Last February, Sissoko’s historic instrument was disassembled on a flight home to Paris. Bolstered by a new kora, his latest album revives their borderless journey
Last February, Sissoko returned to Paris after a US tour with his trio 3MA to find that border officials in New York had dismantled his kora. The neck, bridge, strings and custom-built pickup had been removed from the body, made of calabash and parchment. The instrument was beyond repair, and made headlines around the world.
The Transportation Security Administration denied opening the flight case, but an official advisory notice stuck inside suggested otherwise. One year on, the loss still hurts. “It’s never easy to see your instrument broken,” says Sissoko. “And the way we were separated, I never wished it would go like that.” Not to mention the doubt cast on his story by the TSA and Facebook commenters. “People thinking I had broken my instrument on purpose, that was shocking to hear. I’m not a salesperson or a luthier. It takes the most amount of effort to get to know the instrument.”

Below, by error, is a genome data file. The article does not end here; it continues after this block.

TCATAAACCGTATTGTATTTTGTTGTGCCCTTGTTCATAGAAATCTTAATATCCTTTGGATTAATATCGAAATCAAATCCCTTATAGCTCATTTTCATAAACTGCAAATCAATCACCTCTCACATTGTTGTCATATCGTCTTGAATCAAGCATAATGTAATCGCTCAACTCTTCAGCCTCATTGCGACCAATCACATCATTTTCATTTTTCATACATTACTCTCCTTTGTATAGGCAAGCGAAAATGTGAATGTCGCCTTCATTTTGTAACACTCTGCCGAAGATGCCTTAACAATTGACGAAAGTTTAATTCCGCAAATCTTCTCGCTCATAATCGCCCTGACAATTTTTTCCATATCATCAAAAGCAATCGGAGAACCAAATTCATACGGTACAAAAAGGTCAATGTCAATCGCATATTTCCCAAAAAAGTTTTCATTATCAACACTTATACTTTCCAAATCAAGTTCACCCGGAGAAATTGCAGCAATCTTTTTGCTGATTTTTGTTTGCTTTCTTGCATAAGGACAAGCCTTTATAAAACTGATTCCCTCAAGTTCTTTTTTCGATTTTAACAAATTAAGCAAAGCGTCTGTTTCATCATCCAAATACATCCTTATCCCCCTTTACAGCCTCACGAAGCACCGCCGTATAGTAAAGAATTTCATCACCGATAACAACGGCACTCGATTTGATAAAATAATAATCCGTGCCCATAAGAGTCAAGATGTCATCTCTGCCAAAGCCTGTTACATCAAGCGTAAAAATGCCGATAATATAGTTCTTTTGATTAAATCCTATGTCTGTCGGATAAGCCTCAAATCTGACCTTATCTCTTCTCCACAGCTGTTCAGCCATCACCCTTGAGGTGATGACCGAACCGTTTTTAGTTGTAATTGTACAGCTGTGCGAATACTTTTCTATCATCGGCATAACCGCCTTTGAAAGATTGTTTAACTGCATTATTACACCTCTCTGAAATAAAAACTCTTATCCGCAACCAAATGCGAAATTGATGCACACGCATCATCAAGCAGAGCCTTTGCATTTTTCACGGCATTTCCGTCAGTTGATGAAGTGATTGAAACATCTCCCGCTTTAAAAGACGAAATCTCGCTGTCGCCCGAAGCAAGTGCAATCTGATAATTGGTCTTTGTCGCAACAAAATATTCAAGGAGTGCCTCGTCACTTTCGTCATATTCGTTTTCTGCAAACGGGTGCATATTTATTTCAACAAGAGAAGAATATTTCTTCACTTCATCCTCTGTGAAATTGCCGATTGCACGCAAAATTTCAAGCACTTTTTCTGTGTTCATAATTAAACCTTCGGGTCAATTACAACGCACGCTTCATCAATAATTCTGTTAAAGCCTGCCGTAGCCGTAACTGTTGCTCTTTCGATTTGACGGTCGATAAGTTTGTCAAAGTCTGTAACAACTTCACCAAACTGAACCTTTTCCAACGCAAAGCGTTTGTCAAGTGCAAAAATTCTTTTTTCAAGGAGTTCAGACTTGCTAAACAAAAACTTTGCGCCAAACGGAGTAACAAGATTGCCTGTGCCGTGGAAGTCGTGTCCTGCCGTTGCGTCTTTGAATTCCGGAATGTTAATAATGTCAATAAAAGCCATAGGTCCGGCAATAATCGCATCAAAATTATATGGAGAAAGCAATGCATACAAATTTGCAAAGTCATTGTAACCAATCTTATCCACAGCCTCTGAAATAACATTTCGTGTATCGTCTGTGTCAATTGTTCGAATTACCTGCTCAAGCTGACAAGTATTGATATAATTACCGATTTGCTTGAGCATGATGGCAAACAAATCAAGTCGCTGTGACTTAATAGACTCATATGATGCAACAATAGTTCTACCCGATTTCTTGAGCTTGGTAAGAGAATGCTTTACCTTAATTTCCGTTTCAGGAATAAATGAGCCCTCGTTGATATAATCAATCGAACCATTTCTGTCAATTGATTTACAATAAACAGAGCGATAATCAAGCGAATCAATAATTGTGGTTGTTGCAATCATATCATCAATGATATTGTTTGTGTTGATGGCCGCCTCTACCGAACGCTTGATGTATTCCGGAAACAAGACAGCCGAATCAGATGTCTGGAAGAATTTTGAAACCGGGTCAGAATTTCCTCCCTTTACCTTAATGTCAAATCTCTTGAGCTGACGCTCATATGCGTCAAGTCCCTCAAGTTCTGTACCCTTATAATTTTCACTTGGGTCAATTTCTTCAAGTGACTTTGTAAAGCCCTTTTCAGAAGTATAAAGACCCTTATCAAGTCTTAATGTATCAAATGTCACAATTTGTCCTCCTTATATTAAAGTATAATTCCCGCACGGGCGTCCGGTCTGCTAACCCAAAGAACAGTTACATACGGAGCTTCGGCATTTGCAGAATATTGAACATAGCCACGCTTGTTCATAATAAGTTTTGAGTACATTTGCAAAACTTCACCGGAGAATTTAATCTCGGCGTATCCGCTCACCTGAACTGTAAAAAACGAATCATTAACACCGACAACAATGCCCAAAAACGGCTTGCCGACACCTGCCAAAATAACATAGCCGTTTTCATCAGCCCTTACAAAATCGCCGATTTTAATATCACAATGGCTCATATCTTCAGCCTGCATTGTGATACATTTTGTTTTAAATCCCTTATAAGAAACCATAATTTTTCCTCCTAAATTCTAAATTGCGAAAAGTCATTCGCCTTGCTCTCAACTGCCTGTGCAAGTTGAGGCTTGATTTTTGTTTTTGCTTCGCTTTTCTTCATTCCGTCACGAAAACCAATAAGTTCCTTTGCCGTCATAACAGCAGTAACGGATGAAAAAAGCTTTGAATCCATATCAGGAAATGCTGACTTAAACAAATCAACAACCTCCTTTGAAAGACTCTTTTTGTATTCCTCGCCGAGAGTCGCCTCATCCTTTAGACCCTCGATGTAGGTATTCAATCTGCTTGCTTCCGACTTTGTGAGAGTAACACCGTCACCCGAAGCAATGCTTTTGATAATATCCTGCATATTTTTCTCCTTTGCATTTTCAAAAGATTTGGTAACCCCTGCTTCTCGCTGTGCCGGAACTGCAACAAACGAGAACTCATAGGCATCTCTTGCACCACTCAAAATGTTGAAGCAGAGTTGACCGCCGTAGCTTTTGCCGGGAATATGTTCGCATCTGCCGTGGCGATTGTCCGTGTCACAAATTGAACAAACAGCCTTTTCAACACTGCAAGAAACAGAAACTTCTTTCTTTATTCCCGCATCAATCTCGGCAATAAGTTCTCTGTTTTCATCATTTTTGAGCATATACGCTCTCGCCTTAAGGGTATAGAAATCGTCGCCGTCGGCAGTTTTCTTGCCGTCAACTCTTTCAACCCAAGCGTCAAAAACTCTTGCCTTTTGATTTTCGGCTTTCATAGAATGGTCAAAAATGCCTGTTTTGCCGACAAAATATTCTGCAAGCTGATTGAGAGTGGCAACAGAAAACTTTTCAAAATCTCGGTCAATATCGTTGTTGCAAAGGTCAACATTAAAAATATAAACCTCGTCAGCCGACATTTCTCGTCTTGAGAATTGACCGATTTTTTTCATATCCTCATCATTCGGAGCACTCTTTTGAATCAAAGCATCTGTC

Djourou comes with a new kora for Sissoko (from French luthier and long-term collaborator Kaelig) and a healing of sorts. People from all over the world contributed to the GoFundMe set up by his producer to replace the instrument. “Kora music moves my soul to a higher place,” said one donor: “your music has lifted me through grief.” “Ballaké is a world treasure,” said another. Sissoko was deeply moved.
The kora has a mesmerising quality. Toumani Diabaté, Sissoko’s erstwhile collaborator and arguably the world’s most famous kora master, has won Grammys for his dazzling skill. Sissoko can match Diabate’s virtuosity when he needs to, but for many listeners, he brings an unsurpassed emotion and rootedness in the ancient sound. He chooses his koras for their softness of sound and grounds every recording with steady bass, a light touch and only those notes that matter.